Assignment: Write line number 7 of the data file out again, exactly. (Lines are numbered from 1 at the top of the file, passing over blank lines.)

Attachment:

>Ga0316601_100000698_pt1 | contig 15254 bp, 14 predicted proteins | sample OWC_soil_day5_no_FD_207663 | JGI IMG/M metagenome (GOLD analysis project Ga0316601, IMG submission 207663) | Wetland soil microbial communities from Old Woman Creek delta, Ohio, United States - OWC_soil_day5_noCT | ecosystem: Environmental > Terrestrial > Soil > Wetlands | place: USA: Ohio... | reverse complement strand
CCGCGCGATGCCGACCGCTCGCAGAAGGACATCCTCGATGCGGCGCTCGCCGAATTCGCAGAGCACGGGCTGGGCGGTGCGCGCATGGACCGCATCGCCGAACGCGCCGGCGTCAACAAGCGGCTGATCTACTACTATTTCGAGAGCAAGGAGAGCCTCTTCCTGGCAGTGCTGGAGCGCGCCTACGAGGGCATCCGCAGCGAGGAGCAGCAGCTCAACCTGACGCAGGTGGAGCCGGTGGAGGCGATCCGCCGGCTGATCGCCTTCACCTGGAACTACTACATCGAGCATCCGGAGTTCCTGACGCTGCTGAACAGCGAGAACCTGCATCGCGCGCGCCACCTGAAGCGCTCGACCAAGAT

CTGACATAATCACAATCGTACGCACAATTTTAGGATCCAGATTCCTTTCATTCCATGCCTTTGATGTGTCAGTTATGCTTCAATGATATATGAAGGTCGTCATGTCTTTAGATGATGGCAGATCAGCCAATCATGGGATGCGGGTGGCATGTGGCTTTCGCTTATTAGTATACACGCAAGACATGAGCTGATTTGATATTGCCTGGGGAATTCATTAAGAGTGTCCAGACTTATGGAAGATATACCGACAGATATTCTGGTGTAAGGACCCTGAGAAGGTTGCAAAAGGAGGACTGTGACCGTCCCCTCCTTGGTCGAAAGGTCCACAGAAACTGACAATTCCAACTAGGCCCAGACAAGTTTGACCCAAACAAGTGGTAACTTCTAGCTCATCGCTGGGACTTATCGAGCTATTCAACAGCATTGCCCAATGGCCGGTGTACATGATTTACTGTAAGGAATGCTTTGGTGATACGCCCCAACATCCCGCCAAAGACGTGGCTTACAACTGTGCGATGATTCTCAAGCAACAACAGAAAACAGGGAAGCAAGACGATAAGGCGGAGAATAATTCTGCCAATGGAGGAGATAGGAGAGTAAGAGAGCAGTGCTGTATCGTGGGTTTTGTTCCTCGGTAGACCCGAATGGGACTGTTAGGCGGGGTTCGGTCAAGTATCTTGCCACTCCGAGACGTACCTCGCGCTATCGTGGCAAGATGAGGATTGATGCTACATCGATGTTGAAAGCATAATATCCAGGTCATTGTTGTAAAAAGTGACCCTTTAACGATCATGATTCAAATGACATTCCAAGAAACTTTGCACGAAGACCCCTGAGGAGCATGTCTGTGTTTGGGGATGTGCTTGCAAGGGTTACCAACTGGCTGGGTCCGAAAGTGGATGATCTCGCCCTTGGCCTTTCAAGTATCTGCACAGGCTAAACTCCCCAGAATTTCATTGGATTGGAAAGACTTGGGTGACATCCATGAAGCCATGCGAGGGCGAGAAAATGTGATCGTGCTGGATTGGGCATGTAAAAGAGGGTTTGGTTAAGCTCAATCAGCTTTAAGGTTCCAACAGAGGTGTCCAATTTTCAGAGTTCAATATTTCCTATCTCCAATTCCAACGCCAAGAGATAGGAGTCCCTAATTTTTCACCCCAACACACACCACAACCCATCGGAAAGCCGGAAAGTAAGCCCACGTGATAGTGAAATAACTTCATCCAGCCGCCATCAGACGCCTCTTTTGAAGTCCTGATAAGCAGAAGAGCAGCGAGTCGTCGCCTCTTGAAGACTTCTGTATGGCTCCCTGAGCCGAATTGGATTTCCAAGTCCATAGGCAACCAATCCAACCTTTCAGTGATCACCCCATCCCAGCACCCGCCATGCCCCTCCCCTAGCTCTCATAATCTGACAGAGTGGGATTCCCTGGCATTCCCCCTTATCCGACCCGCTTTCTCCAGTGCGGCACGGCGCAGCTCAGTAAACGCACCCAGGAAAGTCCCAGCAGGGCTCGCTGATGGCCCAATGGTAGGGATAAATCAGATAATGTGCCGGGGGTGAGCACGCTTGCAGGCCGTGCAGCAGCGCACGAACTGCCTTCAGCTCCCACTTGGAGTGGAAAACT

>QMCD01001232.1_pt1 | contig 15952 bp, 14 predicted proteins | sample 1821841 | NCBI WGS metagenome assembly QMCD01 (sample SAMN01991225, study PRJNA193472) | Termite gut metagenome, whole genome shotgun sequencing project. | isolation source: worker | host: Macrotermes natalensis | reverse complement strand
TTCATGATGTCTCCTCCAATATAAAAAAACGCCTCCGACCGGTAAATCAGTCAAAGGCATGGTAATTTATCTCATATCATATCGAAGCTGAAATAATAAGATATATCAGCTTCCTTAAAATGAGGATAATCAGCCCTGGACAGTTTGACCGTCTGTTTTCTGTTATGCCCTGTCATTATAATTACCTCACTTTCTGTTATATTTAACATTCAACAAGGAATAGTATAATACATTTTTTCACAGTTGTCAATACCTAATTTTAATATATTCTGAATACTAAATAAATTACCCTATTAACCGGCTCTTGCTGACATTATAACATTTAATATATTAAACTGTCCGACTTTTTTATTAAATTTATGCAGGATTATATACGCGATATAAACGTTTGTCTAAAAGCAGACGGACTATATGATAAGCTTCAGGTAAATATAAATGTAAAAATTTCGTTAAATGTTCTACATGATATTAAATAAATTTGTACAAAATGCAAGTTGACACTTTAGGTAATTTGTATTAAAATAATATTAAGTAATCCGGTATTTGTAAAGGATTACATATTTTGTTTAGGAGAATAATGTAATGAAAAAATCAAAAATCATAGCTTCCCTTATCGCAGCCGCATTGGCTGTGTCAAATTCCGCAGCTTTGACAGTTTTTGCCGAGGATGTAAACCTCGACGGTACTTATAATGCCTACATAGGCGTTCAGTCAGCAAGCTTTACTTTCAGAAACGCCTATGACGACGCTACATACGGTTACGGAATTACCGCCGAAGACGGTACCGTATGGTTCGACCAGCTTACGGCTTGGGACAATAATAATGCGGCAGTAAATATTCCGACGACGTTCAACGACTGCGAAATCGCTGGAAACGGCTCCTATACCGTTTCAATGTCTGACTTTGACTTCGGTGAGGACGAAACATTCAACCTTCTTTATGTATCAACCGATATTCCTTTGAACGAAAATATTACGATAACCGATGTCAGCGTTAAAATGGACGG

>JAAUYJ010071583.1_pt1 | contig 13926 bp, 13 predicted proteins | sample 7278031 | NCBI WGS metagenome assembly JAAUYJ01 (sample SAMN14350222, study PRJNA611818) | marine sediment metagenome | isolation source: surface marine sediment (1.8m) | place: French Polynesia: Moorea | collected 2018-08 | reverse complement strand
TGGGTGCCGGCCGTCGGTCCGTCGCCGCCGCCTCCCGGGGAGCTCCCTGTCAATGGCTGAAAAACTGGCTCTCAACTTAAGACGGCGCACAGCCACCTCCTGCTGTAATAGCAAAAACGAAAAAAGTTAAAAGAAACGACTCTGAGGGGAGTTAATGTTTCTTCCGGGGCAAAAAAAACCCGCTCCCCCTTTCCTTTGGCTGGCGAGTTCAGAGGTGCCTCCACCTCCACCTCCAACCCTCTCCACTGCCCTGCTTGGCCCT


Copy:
TGGGTGCCGGCCGTCGGTCCGTCGCCGCCGCCTCCCGGGGAGCTCCCTGTCAATGGCTGAAAAACTGGCTCTCAACTTAAGACGGCGCACAGCCACCTCCTGCTGTAATAGCAAAAACGAAAAAAGTTAAAAGAAACGACTCTGAGGGGAGTTAATGTTTCTTCCGGGGCAAAAAAAACCCGCTCCCCCTTTCCTTTGGCTGGCGAGTTCAGAGGTGCCTCCACCTCCACCTCCAACCCTCTCCACTGCCCTGCTTGGCCCT